Have Accurail and Bowser out-sourced their injection molding too? I recall that some places have tried
other countries besides China - Atlas and Walthers come to mind - Brazil perhaps? And I think I read that
Moloco has tried Vietnam.

Kadee is the amazing exception. But it ain't easy - just ask Sam Clarke. :-\

Tim O'Connor


On 7/25/2021 6:20 PM, Tony Thompson wrote:

Charlie Vlk wrote:

 

If somebody wanted to go through the hassle of setting up a full-blown factory here in the US, talk to Accurail, Bowser, Con-Cor, Atlas, Inter-Mountain, or any other of the companies that eventually had to partially or completely give in to overseas production or assembly.   

 

Or maybe you would want to talk to Kadee instead. C’mon, Charlie. 

 

Tony Thompson

 


--
Tim O'Connor
Sterling, Massachusetts


Jim and Barbara van Gaasbeek
 

But the molds and other tooling for existing models are in China.  May be hard to move that production.

 

Jim van Gaasbeek

Irvine, CA

 

(BTW, and completely OT, it is raining here, in July!)

 

 

 

 

 

From: main@RealSTMFC.groups.io [mailto:main@RealSTMFC.groups.io] On Behalf Of Steve SANDIFER
Sent: Monday, July 26, 2021 9:07 AM
To: main@RealSTMFC.groups.io
Subject: Re: [RealSTMFC] InterMountain HO Scale Two-Bay Hoppers (Re-Release)-now Why Aren't There Production Kits?

 

I do know that Vietnam is involved in production for some manufacturers. I think some are looking elsewhere due to the political situation with China.

 

 

J. Stephen Sandifer

 

From: main@RealSTMFC.groups.io <main@RealSTMFC.groups.io> On Behalf Of Tim O'Connor
Sent: Monday, July 26, 2021 8:56 AM
To: main@RealSTMFC.groups.io
Subject: Re: [RealSTMFC] InterMountain HO Scale Two-Bay Hoppers (Re-Release)-now Why Aren't There Production Kits?

 


Being an importer means all you need is money. No factory, employees, regulations, etc to worry about.
China is incredibly successful because they offer "one stop shopping" from design to production, and this
has been a boon to low-headcount importers who can simply focus on high value design and art and sales.
When most of us were much younger this is how brass models were made. Same strategy, new materials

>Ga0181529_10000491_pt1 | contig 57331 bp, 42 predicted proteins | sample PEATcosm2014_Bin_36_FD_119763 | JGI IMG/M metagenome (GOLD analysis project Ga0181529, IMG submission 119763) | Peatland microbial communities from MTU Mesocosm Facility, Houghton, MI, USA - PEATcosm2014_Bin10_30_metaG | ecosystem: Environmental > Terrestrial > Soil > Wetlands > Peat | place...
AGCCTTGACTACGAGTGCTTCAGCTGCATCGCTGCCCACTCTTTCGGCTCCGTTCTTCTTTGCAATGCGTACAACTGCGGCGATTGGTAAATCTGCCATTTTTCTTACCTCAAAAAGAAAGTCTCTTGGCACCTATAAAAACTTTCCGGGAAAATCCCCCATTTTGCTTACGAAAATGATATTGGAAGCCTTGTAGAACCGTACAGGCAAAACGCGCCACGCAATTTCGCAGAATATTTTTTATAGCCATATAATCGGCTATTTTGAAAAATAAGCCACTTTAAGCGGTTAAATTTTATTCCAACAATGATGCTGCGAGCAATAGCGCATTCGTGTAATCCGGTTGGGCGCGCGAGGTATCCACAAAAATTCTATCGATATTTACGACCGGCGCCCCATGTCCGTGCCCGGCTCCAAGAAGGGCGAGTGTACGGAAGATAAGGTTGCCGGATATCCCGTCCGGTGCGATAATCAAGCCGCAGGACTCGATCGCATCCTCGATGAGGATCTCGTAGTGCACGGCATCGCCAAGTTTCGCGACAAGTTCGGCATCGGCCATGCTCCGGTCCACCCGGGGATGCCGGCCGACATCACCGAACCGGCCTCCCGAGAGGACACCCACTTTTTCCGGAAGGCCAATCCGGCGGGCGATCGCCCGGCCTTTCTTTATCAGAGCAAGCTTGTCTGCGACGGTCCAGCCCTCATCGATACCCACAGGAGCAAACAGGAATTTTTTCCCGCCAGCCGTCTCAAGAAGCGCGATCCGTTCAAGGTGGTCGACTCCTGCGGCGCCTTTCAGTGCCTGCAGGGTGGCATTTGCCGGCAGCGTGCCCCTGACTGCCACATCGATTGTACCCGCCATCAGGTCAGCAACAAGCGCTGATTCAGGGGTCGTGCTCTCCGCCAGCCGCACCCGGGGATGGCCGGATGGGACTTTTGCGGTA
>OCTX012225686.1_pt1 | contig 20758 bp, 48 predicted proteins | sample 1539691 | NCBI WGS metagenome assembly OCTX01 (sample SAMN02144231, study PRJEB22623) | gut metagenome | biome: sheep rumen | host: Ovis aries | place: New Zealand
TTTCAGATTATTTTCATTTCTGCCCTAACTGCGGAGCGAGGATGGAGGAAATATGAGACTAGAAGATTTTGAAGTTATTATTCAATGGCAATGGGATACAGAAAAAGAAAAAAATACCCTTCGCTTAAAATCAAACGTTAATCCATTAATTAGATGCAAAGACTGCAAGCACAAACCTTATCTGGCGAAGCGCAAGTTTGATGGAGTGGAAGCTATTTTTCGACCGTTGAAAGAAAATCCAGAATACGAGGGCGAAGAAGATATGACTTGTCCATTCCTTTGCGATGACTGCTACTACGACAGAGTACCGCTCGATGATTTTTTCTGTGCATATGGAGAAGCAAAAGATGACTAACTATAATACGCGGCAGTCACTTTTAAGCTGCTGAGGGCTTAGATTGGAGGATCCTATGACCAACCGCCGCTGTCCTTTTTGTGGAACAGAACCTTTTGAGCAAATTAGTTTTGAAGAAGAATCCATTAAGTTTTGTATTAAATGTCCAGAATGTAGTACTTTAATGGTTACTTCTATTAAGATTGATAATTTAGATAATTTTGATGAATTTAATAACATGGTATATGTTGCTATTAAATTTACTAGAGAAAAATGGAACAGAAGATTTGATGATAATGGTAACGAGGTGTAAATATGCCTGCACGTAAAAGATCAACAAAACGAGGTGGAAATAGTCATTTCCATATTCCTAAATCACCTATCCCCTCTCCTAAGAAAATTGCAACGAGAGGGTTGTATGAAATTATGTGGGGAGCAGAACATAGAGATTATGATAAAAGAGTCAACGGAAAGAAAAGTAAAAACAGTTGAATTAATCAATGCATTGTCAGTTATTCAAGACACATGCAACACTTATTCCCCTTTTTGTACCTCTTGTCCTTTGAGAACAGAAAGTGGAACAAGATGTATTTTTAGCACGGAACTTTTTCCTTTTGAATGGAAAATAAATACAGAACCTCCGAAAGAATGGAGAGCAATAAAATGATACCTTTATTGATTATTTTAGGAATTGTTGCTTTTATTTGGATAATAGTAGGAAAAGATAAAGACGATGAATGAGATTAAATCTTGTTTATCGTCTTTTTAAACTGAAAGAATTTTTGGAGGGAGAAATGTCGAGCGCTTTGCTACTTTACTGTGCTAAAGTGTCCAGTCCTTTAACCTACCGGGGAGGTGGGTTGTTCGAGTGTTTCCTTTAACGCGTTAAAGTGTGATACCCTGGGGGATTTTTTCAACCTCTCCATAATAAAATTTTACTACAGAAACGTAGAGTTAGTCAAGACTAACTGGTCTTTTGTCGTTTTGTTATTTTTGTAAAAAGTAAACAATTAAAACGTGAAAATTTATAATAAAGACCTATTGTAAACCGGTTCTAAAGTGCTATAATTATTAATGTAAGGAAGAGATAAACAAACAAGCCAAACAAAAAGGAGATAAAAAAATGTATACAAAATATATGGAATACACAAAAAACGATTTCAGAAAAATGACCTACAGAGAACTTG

now.

Have Accurail and Bowser out-sourced their injection molding too? I recall that some places have tried
other countries besides China - Atlas and Walthers come to mind - Brazil perhaps? And I think I read that
Moloco has tried Vietnam.

Kadee is the amazing exception. But it ain't easy - just ask Sam Clarke. :-\

Tim O'Connor


On 7/25/2021 6:20 PM, Tony Thompson wrote:

Charlie Vlk wrote:

 

If somebody wanted to go through the hassle of setting up a full-blown factory here in the US, talk to Accurail, Bowser, Con-Cor, Atlas, Inter-Mountain, or any other of the companies that eventually had to partially or completely give in to overseas production or assembly.   

 

Or maybe you would want to talk to Kadee instead. C’mon, Charlie. 

 

Tony Thompson

 


--
Tim O'Connor
Sterling, Massachusetts


 

Depends on who owns the molds, though.

 

 

Thanks!
--

Brian Ehni

 

 

From: <main@RealSTMFC.groups.io> on behalf of Jim and Barbara van Gaasbeek <jvgbvg@...>
Reply-To: <main@RealSTMFC.groups.io>
Date: Monday, July 26, 2021 at 11:45 AM
To: <main@RealSTMFC.groups.io>
Subject: Re: [RealSTMFC] InterMountain HO Scale Two-Bay Hoppers (Re-Release)-now Why Aren't There Production Kits?

 

But the molds and other tooling for existing models are in China.  May be hard to move that production.

 

Jim van Gaasbeek

Irvine, CA

 

(BTW, and completely OT, it is raining here, in July!)

 

 

 

 

 

From: main@RealSTMFC.groups.io [mailto:main@RealSTMFC.groups.io] On Behalf Of Steve SANDIFER
Sent: Monday, July 26, 2021 9:07 AM
To: main@RealSTMFC.groups.io
Subject: Re: [RealSTMFC] InterMountain HO Scale Two-Bay Hoppers (Re-Release)-now Why Aren't There Production Kits?

 

I do know that Vietnam is involved in production for some manufacturers. I think some are looking elsewhere due to the political situation with China.

 

 

J. Stephen Sandifer

 

From: main@RealSTMFC.groups.io <main@RealSTMFC.groups.io> On Behalf Of Tim O'Connor
Sent: Monday, July 26, 2021 8:56 AM
To: main@RealSTMFC.groups.io
Subject: Re: [RealSTMFC] InterMountain HO Scale Two-Bay Hoppers (Re-Release)-now Why Aren't There Production Kits?

 


Being an importer means all you need is money. No factory, employees, regulations, etc to worry about.
China is incredibly successful because they offer "one stop shopping" from design to production, and this
has been a boon to low-headcount importers who can simply focus on high value design and art and sales.
When most of us were much younger this is how brass models were made. Same strategy, new materials
now.

Have Accurail and Bowser out-sourced their injection molding too? I recall that some places have tried
other countries besides China - Atlas and Walthers come to mind - Brazil perhaps? And I think I read that
Moloco has tried Vietnam.

Kadee is the amazing exception. But it ain't easy - just ask Sam Clarke. :-\

Tim O'Connor


On 7/25/2021 6:20 PM, Tony Thompson wrote:

Charlie Vlk wrote:

 

If somebody wanted to go through the hassle of setting up a full-blown factory here in the US, talk to Accurail, Bowser, Con-Cor, Atlas, Inter-Mountain, or any other of the companies that eventually had to partially or completely give in to overseas production or assembly.